Sunday, July 10, 2005

In the Beginning was the Logical Inference...

I posted a few weeks back on John Robbins and the inflated role he gives logic in the Christian faith. Now, one of his allies has come out with a new post at Trinity Foundation, which claims that doctines logically inferred from Scripture are equivalent to Scripture.

Pause. Reflect on that.

Now, I'm no relativist. I happen to think logic is a good thing. But logic is a tool, like all other tools. And when you put even the best tool in the hands of a sinner (which we all are), you're going to get mixed results even under the best of circumstances. Logic is fine, but we're never 100% logical. Everyone, when push comes to shove, ends up tweaking their use of logic to protect their pet ideas (which more often than not are not the results of that logic, but are pre-conceived BEFORE we even begin to apply that logic).

If I understand them correctly, the Trinity Foundation folks are Presbyterians and Calvinists. Which means that, according to their system, infant baptism, presbyterian government, limited atonement, etc, are all sound logical inferences from Scripture. And, if the system outlined in the linked article is correct, that means they *are* divine revelation to be believed and obeyed as much as any direct quotation from Scripture. So all Baptists, Anglicans, Arminians, and anyone else who does not draw the same logical conclusions from Scripture they do are heterodox at best, heretics at worst.

If they are consistent, that's what they will say. (From what I've read, in some instances that's exactly how they act as well.) And if they don't - if they accept that there are legitimate differences in interpretation that cannot be resolved in this life - then the whole system of "logical inference = divine revelation" is, as an RTS prof used to say, "wildly counter-intuitive" - which was his kind way of saying that something was utter codswallop.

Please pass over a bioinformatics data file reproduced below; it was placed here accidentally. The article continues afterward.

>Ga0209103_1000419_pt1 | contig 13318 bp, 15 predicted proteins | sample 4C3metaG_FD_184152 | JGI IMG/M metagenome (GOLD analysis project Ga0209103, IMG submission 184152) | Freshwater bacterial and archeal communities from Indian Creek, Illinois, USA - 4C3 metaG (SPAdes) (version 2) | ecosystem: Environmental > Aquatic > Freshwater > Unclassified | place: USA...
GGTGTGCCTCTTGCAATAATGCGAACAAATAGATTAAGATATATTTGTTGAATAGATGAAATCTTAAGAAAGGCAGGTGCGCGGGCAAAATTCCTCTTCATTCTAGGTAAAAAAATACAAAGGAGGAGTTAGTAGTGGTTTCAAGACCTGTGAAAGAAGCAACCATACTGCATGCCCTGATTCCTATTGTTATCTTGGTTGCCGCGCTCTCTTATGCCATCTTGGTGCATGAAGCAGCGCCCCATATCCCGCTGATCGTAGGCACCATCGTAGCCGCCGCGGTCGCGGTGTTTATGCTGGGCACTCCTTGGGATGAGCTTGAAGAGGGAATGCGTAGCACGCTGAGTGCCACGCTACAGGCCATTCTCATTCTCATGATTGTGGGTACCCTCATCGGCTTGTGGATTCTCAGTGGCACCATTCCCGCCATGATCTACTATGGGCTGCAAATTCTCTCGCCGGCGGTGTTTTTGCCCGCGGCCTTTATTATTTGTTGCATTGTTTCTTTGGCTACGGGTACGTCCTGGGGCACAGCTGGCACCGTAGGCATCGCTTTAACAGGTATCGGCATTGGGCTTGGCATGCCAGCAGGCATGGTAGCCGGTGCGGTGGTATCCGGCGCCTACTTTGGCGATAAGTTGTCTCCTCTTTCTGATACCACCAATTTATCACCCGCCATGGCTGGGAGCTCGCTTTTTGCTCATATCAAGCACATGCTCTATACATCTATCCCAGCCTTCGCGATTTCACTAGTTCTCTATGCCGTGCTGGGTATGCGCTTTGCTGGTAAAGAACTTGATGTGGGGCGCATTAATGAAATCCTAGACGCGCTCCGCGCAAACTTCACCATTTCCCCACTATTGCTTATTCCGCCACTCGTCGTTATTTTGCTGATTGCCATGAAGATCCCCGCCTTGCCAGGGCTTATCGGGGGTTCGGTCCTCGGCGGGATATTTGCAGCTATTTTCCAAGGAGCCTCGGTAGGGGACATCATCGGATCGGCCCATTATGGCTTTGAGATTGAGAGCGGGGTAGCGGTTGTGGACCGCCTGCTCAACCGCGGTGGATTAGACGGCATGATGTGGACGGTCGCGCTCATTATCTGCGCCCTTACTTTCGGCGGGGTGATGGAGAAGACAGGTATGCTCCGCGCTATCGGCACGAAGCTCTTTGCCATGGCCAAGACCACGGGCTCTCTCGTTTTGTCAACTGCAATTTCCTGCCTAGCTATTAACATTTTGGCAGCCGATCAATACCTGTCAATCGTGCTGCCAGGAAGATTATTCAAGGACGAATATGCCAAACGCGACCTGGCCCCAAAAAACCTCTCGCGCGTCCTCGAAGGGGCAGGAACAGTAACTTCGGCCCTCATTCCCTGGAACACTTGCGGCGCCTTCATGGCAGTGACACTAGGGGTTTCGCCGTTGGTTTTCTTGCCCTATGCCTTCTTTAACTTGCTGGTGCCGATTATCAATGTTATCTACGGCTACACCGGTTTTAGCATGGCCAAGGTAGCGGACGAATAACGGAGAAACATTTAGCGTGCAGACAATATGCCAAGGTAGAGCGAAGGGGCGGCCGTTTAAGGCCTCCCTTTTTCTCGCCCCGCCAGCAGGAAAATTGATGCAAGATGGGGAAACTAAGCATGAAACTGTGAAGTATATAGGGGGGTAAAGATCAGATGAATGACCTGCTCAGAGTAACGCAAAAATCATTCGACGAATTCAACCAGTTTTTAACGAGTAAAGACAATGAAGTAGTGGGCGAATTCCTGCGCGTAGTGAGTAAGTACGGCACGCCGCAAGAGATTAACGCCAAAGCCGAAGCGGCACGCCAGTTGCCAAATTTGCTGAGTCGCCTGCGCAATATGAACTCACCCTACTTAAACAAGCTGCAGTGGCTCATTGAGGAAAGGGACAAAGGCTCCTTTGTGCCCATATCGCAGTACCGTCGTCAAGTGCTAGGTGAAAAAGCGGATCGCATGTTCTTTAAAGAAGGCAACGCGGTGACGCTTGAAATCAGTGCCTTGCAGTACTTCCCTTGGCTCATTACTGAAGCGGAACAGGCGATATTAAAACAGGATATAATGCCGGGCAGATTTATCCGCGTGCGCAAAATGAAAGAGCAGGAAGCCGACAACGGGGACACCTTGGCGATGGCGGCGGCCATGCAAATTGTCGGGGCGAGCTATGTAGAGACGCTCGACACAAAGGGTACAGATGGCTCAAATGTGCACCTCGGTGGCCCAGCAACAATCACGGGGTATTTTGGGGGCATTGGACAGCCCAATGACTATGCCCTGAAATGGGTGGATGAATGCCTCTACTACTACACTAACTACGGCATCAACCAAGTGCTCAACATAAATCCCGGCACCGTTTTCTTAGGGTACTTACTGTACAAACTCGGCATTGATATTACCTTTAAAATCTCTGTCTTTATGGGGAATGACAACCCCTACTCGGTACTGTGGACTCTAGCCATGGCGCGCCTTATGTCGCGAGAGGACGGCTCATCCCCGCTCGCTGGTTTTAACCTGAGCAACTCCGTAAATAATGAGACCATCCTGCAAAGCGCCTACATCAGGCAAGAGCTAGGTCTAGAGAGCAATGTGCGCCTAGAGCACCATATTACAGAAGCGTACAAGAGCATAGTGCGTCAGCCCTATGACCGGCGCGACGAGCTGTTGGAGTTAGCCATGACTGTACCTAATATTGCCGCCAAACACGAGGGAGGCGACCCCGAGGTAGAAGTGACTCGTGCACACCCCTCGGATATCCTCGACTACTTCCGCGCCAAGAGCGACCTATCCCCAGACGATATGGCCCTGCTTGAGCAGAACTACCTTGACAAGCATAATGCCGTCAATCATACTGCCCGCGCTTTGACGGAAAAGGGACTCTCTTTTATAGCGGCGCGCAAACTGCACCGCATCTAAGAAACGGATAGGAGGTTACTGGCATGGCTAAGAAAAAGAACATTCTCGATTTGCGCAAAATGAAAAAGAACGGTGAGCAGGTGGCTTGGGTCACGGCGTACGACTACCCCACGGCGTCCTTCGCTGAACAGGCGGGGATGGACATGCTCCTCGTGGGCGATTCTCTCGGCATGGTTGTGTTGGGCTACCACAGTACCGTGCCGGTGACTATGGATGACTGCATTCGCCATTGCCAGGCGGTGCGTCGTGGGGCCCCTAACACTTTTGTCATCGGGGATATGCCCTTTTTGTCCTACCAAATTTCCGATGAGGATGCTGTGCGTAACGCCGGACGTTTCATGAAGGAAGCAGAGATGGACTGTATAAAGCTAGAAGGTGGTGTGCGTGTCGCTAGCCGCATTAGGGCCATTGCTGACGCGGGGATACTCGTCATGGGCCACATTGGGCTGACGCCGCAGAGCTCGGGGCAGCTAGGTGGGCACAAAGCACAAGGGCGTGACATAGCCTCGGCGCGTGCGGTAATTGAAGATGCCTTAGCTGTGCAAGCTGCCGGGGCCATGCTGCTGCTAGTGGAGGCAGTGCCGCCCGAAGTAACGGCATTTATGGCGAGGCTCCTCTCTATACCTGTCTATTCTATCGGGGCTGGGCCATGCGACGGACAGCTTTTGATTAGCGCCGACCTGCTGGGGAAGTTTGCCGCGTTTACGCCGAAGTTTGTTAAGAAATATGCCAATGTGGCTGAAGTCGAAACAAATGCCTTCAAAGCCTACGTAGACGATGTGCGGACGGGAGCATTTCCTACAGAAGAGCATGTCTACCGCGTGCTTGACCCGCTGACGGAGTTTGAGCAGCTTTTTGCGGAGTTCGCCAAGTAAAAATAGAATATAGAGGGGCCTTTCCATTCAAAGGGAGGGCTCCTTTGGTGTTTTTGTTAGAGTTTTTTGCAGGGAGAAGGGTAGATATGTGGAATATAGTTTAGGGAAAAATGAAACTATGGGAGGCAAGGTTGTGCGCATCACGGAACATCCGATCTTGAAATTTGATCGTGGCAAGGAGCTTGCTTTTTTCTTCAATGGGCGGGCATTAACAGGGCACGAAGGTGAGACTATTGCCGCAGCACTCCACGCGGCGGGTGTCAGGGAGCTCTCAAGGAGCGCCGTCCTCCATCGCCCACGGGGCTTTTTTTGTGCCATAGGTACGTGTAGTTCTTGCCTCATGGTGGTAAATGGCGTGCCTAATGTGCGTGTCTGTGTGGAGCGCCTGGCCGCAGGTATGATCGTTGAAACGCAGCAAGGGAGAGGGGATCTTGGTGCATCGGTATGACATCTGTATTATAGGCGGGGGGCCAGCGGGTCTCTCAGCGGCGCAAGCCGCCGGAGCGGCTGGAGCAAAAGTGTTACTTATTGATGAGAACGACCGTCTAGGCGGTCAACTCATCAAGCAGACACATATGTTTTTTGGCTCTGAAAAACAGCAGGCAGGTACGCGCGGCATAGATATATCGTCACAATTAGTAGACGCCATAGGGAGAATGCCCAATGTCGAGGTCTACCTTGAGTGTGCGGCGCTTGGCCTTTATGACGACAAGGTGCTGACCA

If that doesn't convince them, then perhaps they should go to the Scripture verse that says, "For now we see in a mirror dimly, but then face to face. Now I know in part; then I shall know fully, even as I have been fully known," (I Cor 13:12) and logically infer some humility from it.

1 Comments:

Blogger GL said...

Scary stuff. One popularizing Reformed theologian used to say in the '90s that the God of Arminians was not the God of Scripture, and thus there was a real question as to whether Arminians were even Christians. Yikes!

Epistemological humility is a good thing. I remember Frank James at RTS-Orlando saying that Calvinists should be the most humble people around because we realize that all we have is grace. If we happen to apprehend a truth adequately it is because the Lord graced us to apprehend. I believe Dr. James was right but it would seem some in the Reformed community don't share his humility.

6:16 AM  

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